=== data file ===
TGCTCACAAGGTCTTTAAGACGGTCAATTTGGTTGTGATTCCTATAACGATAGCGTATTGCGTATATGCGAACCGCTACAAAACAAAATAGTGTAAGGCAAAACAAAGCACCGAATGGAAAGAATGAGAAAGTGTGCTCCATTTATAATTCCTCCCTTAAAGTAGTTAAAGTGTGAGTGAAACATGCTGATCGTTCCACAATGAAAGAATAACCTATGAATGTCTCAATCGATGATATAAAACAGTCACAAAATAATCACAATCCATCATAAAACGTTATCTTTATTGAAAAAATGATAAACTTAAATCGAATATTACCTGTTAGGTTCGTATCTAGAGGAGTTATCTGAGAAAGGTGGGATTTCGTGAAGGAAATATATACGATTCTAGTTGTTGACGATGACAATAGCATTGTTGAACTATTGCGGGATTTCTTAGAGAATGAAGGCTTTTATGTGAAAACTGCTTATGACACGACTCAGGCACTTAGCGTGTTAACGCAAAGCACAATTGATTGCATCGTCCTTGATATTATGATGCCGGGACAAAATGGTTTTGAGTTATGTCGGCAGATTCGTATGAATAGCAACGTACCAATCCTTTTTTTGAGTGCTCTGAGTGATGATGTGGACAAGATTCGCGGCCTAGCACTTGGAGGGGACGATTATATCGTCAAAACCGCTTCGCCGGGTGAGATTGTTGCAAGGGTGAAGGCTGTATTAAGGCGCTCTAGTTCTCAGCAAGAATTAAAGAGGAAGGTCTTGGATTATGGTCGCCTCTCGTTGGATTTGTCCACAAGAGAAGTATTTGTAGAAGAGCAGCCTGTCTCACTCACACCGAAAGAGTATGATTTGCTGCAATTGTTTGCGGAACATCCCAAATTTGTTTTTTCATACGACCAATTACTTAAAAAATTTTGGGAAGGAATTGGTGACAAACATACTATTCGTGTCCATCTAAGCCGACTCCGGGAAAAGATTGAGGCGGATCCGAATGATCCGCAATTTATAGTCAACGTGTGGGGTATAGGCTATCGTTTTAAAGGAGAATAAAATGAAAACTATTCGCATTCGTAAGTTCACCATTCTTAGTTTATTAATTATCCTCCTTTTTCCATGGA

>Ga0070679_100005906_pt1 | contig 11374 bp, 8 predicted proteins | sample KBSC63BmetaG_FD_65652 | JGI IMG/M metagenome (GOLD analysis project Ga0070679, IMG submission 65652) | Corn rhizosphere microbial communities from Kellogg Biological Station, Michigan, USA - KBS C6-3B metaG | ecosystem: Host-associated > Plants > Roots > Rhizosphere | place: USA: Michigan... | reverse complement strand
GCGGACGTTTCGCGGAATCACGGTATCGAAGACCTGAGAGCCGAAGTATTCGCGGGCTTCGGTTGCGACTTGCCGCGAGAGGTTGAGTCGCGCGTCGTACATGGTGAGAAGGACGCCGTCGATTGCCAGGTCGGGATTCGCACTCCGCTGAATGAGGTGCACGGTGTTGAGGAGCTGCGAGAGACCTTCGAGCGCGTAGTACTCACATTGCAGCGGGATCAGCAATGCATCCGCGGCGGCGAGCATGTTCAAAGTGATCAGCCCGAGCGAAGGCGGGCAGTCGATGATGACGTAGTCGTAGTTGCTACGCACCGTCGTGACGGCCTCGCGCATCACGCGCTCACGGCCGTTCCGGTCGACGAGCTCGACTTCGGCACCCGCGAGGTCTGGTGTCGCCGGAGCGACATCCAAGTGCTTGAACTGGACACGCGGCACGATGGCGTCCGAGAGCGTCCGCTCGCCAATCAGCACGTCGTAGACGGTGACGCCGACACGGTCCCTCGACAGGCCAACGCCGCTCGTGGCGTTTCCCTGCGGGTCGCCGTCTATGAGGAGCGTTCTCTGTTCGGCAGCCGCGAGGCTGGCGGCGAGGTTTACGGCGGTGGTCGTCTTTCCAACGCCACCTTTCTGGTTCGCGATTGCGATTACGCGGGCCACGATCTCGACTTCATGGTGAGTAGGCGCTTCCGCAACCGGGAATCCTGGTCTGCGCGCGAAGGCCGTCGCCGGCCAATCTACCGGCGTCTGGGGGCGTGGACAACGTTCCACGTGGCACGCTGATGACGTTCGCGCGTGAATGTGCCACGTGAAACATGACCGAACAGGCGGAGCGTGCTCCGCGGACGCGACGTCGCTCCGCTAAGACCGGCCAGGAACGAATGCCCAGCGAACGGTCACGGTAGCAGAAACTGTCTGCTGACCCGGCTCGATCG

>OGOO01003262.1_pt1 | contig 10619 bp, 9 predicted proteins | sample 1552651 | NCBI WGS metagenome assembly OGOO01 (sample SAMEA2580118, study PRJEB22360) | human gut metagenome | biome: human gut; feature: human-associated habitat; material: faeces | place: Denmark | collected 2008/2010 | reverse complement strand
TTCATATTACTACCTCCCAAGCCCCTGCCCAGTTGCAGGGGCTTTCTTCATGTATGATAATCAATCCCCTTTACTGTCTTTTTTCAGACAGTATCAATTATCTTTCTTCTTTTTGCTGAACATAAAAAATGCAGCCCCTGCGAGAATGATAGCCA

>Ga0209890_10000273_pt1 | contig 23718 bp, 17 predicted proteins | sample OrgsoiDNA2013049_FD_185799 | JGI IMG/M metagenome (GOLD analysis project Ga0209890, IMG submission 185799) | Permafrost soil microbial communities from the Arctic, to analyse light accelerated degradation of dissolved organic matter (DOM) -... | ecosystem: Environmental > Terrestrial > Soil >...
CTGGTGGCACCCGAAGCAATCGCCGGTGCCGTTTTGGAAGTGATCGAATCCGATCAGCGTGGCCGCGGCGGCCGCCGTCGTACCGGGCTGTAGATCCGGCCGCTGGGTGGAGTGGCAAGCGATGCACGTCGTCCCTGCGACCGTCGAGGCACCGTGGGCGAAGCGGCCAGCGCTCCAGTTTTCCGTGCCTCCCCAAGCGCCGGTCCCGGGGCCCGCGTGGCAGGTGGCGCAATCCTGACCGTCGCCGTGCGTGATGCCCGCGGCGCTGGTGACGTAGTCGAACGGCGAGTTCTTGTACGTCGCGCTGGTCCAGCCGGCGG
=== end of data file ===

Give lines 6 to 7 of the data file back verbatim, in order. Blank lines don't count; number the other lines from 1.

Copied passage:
>Ga0209890_10000273_pt1 | contig 23718 bp, 17 predicted proteins | sample OrgsoiDNA2013049_FD_185799 | JGI IMG/M metagenome (GOLD analysis project Ga0209890, IMG submission 185799) | Permafrost soil microbial communities from the Arctic, to analyse light accelerated degradation of dissolved organic matter (DOM) -... | ecosystem: Environmental > Terrestrial > Soil >...
CTGGTGGCACCCGAAGCAATCGCCGGTGCCGTTTTGGAAGTGATCGAATCCGATCAGCGTGGCCGCGGCGGCCGCCGTCGTACCGGGCTGTAGATCCGGCCGCTGGGTGGAGTGGCAAGCGATGCACGTCGTCCCTGCGACCGTCGAGGCACCGTGGGCGAAGCGGCCAGCGCTCCAGTTTTCCGTGCCTCCCCAAGCGCCGGTCCCGGGGCCCGCGTGGCAGGTGGCGCAATCCTGACCGTCGCCGTGCGTGATGCCCGCGGCGCTGGTGACGTAGTCGAACGGCGAGTTCTTGTACGTCGCGCTGGTCCAGCCGGCGG